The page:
In late 2018 Microsoft will be releasing the newest iteration of the Office Suite, Office 2019. The product, first introduced at Microsoft Ignite in September of last year, is expected to pack a few new features as well as refinements to the current architecture of the suite. However, Microsoft announced an important system requirement for the Office 2019: Windows 10.
In a blog post (released on Thursday 2/1/18) Microsoft outlined a number of new products updates. In the post Microsoft confirmed a Q2 preview of the new Office Suite as well as the H2 alpha release. The team at Microsoft has still not given many details on updated features. However, they have confirmed that they are working on a number of fronts to improve the software. Jared Spataro in September 2017:
“For example, new and improved inking features—like pressure sensitivity, tilt effects, and ink replay—will allow you to work more naturally. New formulas and charts will make data analysis for Excel more powerful. Visual animation features—like Morph and Zoom—will add polish to PowerPoint presentations. Server enhancements will include updates to IT manageability, usability, voice, and security.” (Link)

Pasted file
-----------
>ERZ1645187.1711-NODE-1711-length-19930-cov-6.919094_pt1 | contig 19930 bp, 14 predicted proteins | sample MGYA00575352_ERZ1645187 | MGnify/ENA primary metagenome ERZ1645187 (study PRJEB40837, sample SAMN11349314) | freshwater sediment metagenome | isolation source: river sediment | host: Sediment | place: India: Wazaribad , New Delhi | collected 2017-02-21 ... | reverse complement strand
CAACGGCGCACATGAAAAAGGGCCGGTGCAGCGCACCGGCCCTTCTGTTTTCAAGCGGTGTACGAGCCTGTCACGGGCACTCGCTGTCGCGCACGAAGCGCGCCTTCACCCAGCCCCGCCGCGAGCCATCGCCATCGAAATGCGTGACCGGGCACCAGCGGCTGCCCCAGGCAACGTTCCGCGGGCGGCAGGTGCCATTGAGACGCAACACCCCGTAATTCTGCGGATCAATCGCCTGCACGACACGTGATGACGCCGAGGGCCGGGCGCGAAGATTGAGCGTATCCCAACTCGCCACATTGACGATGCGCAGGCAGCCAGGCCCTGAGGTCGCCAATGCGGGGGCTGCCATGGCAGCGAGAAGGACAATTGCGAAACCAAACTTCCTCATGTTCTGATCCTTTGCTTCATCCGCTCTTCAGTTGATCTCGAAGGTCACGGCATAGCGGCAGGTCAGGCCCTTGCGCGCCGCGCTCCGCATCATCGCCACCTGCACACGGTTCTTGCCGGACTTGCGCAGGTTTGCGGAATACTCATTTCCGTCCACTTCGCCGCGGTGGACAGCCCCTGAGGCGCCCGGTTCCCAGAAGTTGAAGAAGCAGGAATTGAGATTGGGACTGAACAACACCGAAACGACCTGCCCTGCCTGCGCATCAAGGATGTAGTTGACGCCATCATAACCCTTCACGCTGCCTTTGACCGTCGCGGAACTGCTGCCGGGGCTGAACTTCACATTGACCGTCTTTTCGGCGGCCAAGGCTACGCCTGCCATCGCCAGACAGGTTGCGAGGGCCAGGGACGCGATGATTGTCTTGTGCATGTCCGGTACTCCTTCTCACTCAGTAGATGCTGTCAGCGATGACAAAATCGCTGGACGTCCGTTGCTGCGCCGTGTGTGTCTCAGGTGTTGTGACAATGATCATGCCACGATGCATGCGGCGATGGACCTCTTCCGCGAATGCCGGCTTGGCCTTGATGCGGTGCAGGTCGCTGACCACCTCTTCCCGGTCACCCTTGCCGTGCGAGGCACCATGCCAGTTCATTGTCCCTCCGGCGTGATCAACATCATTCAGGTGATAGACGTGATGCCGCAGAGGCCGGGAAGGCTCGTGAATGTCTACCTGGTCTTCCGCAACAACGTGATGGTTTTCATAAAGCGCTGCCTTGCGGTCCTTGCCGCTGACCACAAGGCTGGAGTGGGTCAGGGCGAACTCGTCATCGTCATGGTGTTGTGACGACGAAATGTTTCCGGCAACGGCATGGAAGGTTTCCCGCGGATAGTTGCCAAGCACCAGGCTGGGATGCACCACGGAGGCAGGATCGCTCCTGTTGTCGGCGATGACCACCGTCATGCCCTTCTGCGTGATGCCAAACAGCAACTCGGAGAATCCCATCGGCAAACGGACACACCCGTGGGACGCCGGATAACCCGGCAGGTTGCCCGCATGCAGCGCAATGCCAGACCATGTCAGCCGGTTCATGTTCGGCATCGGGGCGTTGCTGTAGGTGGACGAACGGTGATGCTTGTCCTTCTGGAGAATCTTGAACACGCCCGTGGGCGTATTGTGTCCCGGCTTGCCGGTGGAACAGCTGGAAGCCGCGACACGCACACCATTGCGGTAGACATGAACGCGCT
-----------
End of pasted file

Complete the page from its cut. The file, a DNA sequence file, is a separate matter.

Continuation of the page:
Microsoft specifies in the blog that any currently supported and updated software will be able to run the new Office. Essentially, just Windows 10 Home and Pro. However, “software that is more than a decade old, and hasn’t benefited from this innovation, is difficult to secure and inherently less productive. As the pace of change accelerates, it has become imperative to move our software to a more modern cadence.” – Microsoft
In addition to the Windows 10 requirement Microsoft has stated that they will no longer be using MSI to install the software but will ship with a Click-to-Run installer that has been standard use with Office 365. Like most Microsoft products Office 2019 will be provided with five years of mainstream support, with an additional 2-5 years of extended support after.
Office 2019 In Short:
If you’re still running an older operating system like Windows 7 or 8.1 and want to upgrade your Office software to the latest iteration you’re going to need to upgrade to Windows 10 as well. This in itself isn’t a bad idea, as extended support for Windows 7 ends January 2020. Or, you can update to Office 365 for an always current, always secure, cloud based Office suite.